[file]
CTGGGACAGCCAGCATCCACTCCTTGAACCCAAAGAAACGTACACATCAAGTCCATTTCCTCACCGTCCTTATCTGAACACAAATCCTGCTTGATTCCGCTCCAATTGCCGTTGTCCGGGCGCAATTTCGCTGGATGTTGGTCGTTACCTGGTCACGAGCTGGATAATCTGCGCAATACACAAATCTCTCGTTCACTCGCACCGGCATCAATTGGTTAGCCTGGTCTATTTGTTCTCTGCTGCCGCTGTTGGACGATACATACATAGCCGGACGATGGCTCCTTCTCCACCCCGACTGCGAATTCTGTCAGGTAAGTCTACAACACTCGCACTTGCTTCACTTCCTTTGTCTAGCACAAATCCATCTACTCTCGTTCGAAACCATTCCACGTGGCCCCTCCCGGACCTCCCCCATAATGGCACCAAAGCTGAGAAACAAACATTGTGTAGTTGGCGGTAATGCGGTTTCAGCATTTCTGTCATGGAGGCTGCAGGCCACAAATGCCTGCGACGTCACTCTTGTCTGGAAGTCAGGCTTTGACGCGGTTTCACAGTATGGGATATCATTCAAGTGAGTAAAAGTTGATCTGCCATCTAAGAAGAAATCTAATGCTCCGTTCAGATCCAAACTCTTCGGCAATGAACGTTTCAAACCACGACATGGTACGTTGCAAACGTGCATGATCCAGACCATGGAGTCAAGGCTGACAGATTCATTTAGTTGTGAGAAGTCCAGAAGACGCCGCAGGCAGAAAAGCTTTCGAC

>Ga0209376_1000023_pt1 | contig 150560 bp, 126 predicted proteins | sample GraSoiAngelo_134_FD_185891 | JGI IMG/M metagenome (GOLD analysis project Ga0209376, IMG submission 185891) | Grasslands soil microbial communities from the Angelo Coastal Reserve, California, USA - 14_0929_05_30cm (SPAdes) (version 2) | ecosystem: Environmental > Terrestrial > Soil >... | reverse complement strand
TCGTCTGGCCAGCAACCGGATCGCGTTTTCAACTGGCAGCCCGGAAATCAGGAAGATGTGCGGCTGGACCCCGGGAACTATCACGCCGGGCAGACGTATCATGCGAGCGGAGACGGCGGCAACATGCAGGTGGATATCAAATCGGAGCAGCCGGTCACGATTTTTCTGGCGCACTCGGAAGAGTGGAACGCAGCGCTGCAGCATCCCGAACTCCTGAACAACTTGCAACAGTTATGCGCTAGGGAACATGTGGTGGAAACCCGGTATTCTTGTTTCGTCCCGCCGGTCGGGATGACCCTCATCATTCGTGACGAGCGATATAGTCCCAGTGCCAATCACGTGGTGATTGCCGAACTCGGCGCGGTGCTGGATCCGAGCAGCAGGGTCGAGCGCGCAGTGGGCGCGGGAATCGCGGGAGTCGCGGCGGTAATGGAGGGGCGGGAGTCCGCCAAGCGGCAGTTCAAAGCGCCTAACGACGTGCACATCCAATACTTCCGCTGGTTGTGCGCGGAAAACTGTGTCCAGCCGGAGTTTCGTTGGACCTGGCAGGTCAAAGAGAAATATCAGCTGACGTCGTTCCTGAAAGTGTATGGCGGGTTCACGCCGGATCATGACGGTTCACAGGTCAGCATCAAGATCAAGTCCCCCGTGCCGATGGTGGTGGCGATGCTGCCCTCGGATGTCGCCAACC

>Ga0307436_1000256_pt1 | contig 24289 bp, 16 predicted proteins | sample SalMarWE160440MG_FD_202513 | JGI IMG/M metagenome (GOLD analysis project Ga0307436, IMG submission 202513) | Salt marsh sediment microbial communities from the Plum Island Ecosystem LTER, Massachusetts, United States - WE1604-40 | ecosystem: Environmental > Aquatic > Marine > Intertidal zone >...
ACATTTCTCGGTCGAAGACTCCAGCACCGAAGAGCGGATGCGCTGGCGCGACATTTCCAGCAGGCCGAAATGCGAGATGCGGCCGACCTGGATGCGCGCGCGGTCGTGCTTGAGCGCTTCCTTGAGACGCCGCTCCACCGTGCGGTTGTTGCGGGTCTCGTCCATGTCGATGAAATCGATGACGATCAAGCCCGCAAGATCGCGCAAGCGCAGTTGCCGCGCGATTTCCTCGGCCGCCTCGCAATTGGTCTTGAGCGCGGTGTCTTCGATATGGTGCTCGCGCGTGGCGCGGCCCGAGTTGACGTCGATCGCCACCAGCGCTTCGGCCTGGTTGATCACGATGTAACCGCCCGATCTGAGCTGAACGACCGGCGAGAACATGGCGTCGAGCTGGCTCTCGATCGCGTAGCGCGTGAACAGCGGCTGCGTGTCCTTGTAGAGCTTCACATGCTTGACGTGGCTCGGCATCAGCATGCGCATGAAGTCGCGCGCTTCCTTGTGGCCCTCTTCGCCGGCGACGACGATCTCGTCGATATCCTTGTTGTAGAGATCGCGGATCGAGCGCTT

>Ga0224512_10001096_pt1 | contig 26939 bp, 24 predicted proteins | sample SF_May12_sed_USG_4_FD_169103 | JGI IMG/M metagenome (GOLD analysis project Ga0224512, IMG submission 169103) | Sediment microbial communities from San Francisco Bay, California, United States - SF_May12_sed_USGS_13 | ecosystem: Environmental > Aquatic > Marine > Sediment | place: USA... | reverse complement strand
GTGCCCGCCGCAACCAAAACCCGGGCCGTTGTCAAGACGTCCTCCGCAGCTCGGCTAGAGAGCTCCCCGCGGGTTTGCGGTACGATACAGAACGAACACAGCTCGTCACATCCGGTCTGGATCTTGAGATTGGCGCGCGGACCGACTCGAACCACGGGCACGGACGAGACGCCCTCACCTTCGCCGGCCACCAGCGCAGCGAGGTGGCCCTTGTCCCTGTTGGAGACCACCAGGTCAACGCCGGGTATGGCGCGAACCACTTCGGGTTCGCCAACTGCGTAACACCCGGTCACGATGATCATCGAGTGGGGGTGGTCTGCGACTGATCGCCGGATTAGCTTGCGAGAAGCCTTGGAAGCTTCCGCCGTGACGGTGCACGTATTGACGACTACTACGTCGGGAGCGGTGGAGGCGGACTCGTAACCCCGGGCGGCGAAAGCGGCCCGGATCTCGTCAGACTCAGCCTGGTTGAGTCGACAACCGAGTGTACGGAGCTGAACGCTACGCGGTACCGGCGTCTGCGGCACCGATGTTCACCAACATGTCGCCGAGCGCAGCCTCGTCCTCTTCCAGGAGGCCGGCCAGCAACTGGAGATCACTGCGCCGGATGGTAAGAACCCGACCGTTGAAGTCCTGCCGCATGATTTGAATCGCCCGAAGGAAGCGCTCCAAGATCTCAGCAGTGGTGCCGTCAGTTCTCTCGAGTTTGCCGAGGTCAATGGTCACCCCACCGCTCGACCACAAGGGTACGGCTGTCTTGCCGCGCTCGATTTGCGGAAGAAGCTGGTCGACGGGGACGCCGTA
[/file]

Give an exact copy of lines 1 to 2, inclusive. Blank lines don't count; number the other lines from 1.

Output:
CTGGGACAGCCAGCATCCACTCCTTGAACCCAAAGAAACGTACACATCAAGTCCATTTCCTCACCGTCCTTATCTGAACACAAATCCTGCTTGATTCCGCTCCAATTGCCGTTGTCCGGGCGCAATTTCGCTGGATGTTGGTCGTTACCTGGTCACGAGCTGGATAATCTGCGCAATACACAAATCTCTCGTTCACTCGCACCGGCATCAATTGGTTAGCCTGGTCTATTTGTTCTCTGCTGCCGCTGTTGGACGATACATACATAGCCGGACGATGGCTCCTTCTCCACCCCGACTGCGAATTCTGTCAGGTAAGTCTACAACACTCGCACTTGCTTCACTTCCTTTGTCTAGCACAAATCCATCTACTCTCGTTCGAAACCATTCCACGTGGCCCCTCCCGGACCTCCCCCATAATGGCACCAAAGCTGAGAAACAAACATTGTGTAGTTGGCGGTAATGCGGTTTCAGCATTTCTGTCATGGAGGCTGCAGGCCACAAATGCCTGCGACGTCACTCTTGTCTGGAAGTCAGGCTTTGACGCGGTTTCACAGTATGGGATATCATTCAAGTGAGTAAAAGTTGATCTGCCATCTAAGAAGAAATCTAATGCTCCGTTCAGATCCAAACTCTTCGGCAATGAACGTTTCAAACCACGACATGGTACGTTGCAAACGTGCATGATCCAGACCATGGAGTCAAGGCTGACAGATTCATTTAGTTGTGAGAAGTCCAGAAGACGCCGCAGGCAGAAAAGCTTTCGAC

>Ga0209376_1000023_pt1 | contig 150560 bp, 126 predicted proteins | sample GraSoiAngelo_134_FD_185891 | JGI IMG/M metagenome (GOLD analysis project Ga0209376, IMG submission 185891) | Grasslands soil microbial communities from the Angelo Coastal Reserve, California, USA - 14_0929_05_30cm (SPAdes) (version 2) | ecosystem: Environmental > Terrestrial > Soil >... | reverse complement strand